3/1 1830Z (1230 local):  A Be50 landed gear up at Savanna, Illinois.  Two aboard the Twin Bonanza weren’t hurt; airplane damage is “minor”.  Weather: 6000 overcast, visibility 10 miles with a seven-knot surface wind. N3250Q (58-1334) is a 1958 U-8D recently (July 2007) registered to an individual in Galena, Illinois.


(“Gear up landing”; “Recent registration”—‘minor’ damage is relative.  It almost certainly means the T-Bone’s two engines will need to be torn down and likely overhauled; given the cost of doing so on the relatively rare engines and the typical hull value of a Twin Bonanza any insurance will likely “total” the aircraft, and it may not be financially feasible for the owner to repair the aircraft.)


3/3 0030Z (1630 local 3/2/2008):  “On takeoff,” a Be36 “lost engine power and crashed into a field” at Mammoth Lakes, California.  The two aboard have “minor” injuries; aircraft damage is “substantial”.  Weather conditions were “not reported”.  N234MT (EA-656) is a 2000 B36TC registered since new to a Los Angeles, California-based corporation.


(“Engine failure on takeoff”; “Substantial damage”)


3/3 0040Z (1640 local 3/2/2008):  A Be24 landed gear up at Hayward, California.  The solo pilot reports no injury; damage is “minor” and weather was “not reported.”  N60097 (MC-619) is a 1978 C24R registered since 1998 to a co-ownership in San Lorenzo, California.


(“Gear up landing: known mechanical system failure”—This event was reported as a “gear collapse” in the FAA preliminary report.  However, a national television network aired video [which I’ve not personally seen] that shows the airplane landing with the gear up.  This indicates the aircraft had a mechanical failure, or else the news videographers would not have known to be in position to record the landing.  The Sierra has a hydraulic landing gear system.  If for any reason the gear will not extend normally, procedure is to use a dedicated, castellated tool to move a valve under a small cover between the pilot’s feet.  This relieves pressure and allows the gear to free-fall into the down-and-locked position.  Failure of this method to extend the gear results from one of four possibilities:


[1] the pilot did not know the procedure, as a result of an incomplete pilot checkout in type;


[2] the castellated tool was not available to the pilot when needed, as a result of poor preflight inspection, which requires checking the tool may be reached from the pilot’s seat;


[3] the pilot mad a poor decision to continue with the planned flight if the tool was not found and put in its proper place during preflight; or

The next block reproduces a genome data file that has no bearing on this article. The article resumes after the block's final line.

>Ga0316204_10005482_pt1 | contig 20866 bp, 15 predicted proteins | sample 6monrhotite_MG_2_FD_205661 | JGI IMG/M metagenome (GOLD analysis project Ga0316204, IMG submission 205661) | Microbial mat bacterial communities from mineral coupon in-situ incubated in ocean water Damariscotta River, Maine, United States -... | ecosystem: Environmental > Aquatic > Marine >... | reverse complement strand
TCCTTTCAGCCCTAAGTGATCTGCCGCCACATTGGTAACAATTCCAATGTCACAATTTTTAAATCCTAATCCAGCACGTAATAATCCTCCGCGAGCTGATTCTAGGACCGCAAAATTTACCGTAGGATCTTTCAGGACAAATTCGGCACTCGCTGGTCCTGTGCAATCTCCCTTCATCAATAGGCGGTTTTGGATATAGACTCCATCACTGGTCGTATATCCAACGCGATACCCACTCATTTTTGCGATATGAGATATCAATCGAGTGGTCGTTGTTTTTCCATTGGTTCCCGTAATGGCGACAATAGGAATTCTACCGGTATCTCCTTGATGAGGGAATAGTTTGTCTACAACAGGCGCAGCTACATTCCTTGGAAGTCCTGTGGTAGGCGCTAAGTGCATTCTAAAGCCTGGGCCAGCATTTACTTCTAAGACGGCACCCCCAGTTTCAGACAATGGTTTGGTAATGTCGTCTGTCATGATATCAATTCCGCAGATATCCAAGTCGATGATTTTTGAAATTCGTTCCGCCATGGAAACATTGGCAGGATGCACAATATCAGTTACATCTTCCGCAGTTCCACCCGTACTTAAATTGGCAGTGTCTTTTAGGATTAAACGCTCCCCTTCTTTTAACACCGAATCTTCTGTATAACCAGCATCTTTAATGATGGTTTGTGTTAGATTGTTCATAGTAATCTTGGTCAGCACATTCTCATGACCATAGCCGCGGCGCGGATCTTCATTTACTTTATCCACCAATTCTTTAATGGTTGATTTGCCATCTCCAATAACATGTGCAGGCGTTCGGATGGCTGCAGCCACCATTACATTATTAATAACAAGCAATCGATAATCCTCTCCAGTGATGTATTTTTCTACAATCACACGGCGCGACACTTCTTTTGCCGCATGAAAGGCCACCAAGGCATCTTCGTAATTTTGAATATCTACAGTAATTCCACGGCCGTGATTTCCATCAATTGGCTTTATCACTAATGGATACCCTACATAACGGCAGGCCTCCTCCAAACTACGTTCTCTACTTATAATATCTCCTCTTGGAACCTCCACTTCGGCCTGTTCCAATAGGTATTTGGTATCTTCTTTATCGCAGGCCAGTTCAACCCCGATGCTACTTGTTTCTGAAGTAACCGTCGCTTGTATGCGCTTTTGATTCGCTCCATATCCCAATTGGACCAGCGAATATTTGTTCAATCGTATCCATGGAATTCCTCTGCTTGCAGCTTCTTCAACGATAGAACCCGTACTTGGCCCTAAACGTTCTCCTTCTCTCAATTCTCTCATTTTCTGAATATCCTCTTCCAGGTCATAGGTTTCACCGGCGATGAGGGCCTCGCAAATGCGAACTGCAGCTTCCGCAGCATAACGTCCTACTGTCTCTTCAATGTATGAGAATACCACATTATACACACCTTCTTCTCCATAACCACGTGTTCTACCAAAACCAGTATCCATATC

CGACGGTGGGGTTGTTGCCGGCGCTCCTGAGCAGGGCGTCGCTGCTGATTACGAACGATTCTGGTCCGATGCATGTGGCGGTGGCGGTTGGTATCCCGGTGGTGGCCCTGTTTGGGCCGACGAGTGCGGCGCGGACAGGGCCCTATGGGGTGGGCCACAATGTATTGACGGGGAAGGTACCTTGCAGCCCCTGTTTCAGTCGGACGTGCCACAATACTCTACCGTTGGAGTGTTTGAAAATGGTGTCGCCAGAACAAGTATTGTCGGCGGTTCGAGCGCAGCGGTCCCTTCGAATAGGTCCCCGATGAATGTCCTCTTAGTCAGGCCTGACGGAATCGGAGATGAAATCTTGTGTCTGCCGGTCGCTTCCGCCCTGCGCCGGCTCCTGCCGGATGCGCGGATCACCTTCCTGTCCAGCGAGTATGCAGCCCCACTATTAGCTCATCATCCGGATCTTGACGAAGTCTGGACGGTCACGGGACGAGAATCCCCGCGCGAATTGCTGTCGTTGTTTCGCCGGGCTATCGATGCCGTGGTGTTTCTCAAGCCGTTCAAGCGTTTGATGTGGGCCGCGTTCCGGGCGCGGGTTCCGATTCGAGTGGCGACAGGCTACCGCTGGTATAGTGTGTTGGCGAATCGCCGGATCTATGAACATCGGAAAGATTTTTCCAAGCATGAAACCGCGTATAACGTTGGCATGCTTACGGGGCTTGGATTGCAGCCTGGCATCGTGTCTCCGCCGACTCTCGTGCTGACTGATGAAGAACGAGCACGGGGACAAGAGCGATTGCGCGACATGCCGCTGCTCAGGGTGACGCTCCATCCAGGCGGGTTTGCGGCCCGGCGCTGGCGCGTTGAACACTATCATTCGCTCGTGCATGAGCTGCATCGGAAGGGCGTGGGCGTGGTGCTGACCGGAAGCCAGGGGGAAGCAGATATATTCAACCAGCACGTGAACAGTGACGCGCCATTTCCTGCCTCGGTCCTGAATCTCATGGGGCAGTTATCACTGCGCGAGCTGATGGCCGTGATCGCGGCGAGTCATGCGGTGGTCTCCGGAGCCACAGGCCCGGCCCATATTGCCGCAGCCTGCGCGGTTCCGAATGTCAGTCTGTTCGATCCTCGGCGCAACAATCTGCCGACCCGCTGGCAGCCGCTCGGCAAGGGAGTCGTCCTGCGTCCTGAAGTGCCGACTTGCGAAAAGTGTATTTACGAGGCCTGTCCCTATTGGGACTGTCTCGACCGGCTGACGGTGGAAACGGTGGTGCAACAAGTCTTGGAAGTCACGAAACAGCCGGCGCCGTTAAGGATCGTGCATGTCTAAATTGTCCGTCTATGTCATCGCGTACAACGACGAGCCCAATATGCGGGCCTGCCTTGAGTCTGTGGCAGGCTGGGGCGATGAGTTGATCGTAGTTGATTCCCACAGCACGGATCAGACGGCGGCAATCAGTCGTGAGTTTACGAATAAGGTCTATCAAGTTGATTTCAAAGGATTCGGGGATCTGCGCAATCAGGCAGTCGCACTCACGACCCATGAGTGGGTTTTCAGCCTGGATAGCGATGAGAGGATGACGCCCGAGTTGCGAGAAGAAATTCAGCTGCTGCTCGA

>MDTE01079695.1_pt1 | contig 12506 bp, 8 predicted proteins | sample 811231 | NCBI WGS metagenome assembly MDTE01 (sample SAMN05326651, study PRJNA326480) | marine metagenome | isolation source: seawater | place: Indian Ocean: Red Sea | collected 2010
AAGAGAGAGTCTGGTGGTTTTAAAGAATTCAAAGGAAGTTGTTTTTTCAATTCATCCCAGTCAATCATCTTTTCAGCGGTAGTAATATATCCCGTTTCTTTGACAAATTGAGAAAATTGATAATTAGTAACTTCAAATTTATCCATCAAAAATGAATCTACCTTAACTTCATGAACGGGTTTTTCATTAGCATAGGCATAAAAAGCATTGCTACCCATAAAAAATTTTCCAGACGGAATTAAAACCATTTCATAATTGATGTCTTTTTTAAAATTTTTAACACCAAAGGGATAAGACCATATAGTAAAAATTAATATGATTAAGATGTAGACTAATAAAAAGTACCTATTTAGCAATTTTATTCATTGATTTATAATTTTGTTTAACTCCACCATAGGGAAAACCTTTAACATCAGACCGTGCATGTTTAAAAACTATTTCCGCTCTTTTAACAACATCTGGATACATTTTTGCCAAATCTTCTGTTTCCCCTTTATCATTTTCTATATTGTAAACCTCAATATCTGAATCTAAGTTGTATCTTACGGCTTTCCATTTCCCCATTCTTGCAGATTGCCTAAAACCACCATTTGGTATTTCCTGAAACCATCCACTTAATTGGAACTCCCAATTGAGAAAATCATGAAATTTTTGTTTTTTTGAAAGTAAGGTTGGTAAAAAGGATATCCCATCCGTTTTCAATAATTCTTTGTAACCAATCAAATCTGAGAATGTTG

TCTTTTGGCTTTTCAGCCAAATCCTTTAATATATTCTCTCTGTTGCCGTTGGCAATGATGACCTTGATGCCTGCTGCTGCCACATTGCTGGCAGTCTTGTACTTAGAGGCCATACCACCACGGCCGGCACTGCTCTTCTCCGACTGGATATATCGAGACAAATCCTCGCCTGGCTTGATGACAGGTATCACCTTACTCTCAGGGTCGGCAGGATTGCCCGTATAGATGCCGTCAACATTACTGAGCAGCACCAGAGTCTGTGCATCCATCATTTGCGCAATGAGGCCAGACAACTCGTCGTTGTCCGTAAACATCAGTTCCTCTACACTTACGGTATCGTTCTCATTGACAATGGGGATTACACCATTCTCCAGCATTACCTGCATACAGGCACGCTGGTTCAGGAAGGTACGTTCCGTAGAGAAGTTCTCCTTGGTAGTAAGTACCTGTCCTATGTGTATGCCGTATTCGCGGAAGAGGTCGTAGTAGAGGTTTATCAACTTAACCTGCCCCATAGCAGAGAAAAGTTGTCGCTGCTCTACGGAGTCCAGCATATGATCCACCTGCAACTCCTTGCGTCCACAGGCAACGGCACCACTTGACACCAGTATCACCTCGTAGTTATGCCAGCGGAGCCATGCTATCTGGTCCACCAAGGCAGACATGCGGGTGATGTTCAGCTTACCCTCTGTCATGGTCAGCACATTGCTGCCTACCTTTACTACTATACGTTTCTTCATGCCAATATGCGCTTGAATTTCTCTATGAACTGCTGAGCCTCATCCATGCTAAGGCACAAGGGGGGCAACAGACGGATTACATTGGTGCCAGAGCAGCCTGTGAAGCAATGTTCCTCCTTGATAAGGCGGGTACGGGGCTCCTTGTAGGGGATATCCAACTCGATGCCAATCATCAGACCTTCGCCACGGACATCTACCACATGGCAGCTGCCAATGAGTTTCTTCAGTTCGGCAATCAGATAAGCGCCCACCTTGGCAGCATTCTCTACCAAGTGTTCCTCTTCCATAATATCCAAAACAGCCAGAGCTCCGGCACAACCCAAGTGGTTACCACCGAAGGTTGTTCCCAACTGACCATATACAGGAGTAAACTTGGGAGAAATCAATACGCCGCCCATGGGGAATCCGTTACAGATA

[4] there was mechanical binding of the landing gear system such that it did not extend using the alternate gear extension procedure.


Readers, do you know more details that will serve the purpose of pilot education?)


3/5 0115Z (1515 local 3/4/2008):  A Be35 landed gear up at Mountain View, California.  Two aboard were not hurt; damage is “minor” and weather conditions were “not reported”.  N317CH (D-9543) is a 1973 V35B registered since 1997 to an individual in Zephyr Cove, Nevada.


(“Gear up landing”)



NEW NTSB PRELIMINARY or FACTUAL REPORTS:  All previously reported in the Weekly Accident Update, and subject to change per NTSB findings.


** 2/20 fatal Baron loss of control at Auxerre Airfield (LFAQ) France, after an engine failure, cited above.**



3/13/2008 Report




Two previously reported Bonanza mishaps—one involving a propeller overspeed, the other a forced landing for unknown reasons—now prove to be the same event.  Here are the two items as they originally appeared in the Weekly Accident Update.  First:


A reader reports:  On or about 2/26/2008 a Be35 made a forced landing in a field near Atlanta, Georgia.  No one was hurt but airplane damage was "substantial" as the Bonanza ran into a ditch during the off-airport landing.  According to the pilot, the propeller went into overspeed during a test flight immediately following an annual inspection that included replacing two cylinders.  Prop control varied with throttle movement and exceeded redline when the throttle was near fully open.  The engine continued to run smoothly.  Weather conditions were VMC.  The airplane's registration and serial number are not available, but the aircraft is a 1979 V35B.


("Propeller overspeed"; "Substantial damage")


The above item was followed by significant discussion of propeller overspeed, as well as the need to conduct a thorough test flight within gliding range of the airport before venturing off on a flight, especially after engine repair or cylinder replacement.  Here’s the second item: 


2/26/2143Z (1643 local):  The pilot of a Be36 “reported a mechanical problem [and] force-landed in a field,” six miles from the airport at Athens, Georgia.  The flight had departed the Atlanta area en route to Charlotte, North Carolina, but turned back toward Athens, presumably after reporting the problem.  The Bonanza “nosed over on rollout,” suffering “unknown” damage.  The solo pilot reports no injury.   Weather was 3900 broken, 5000 overcast, with visibility of 10 miles.  N623CQ (E-1382) is/was a 1978 A36 registered since 2001 to a corporation in Atlanta, Georgia.


(“Forced landing/unknown”—I’d suspect an engine problem but we have no further information right now.  Readers?)